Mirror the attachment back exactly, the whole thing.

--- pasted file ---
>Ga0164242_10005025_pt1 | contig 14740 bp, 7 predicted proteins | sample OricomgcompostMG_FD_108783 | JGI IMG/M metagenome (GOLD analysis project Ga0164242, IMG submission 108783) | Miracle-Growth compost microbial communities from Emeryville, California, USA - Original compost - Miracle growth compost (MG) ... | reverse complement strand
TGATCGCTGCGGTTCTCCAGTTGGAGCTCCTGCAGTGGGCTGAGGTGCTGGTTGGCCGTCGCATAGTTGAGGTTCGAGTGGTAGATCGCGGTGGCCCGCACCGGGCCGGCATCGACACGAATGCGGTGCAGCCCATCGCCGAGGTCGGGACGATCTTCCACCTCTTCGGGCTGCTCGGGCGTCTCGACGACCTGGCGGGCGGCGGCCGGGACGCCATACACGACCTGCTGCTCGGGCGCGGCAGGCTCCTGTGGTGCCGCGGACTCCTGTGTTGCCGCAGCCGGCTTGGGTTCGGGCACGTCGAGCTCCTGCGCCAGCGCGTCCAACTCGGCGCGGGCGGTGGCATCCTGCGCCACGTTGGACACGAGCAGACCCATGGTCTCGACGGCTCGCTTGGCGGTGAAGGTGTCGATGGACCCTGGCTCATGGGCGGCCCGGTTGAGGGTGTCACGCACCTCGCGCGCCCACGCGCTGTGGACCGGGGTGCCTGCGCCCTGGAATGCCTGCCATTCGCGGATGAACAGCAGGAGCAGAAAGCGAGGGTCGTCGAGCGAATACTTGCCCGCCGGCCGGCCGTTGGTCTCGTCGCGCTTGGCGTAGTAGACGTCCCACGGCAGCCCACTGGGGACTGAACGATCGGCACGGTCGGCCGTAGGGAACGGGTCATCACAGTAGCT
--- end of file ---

>Ga0164242_10005025_pt1 | contig 14740 bp, 7 predicted proteins | sample OricomgcompostMG_FD_108783 | JGI IMG/M metagenome (GOLD analysis project Ga0164242, IMG submission 108783) | Miracle-Growth compost microbial communities from Emeryville, California, USA - Original compost - Miracle growth compost (MG) ... | reverse complement strand
TGATCGCTGCGGTTCTCCAGTTGGAGCTCCTGCAGTGGGCTGAGGTGCTGGTTGGCCGTCGCATAGTTGAGGTTCGAGTGGTAGATCGCGGTGGCCCGCACCGGGCCGGCATCGACACGAATGCGGTGCAGCCCATCGCCGAGGTCGGGACGATCTTCCACCTCTTCGGGCTGCTCGGGCGTCTCGACGACCTGGCGGGCGGCGGCCGGGACGCCATACACGACCTGCTGCTCGGGCGCGGCAGGCTCCTGTGGTGCCGCGGACTCCTGTGTTGCCGCAGCCGGCTTGGGTTCGGGCACGTCGAGCTCCTGCGCCAGCGCGTCCAACTCGGCGCGGGCGGTGGCATCCTGCGCCACGTTGGACACGAGCAGACCCATGGTCTCGACGGCTCGCTTGGCGGTGAAGGTGTCGATGGACCCTGGCTCATGGGCGGCCCGGTTGAGGGTGTCACGCACCTCGCGCGCCCACGCGCTGTGGACCGGGGTGCCTGCGCCCTGGAATGCCTGCCATTCGCGGATGAACAGCAGGAGCAGAAAGCGAGGGTCGTCGAGCGAATACTTGCCCGCCGGCCGGCCGTTGGTCTCGTCGCGCTTGGCGTAGTAGACGTCCCACGGCAGCCCACTGGGGACTGAACGATCGGCACGGTCGGCCGTAGGGAACGGGTCATCACAGTAGCT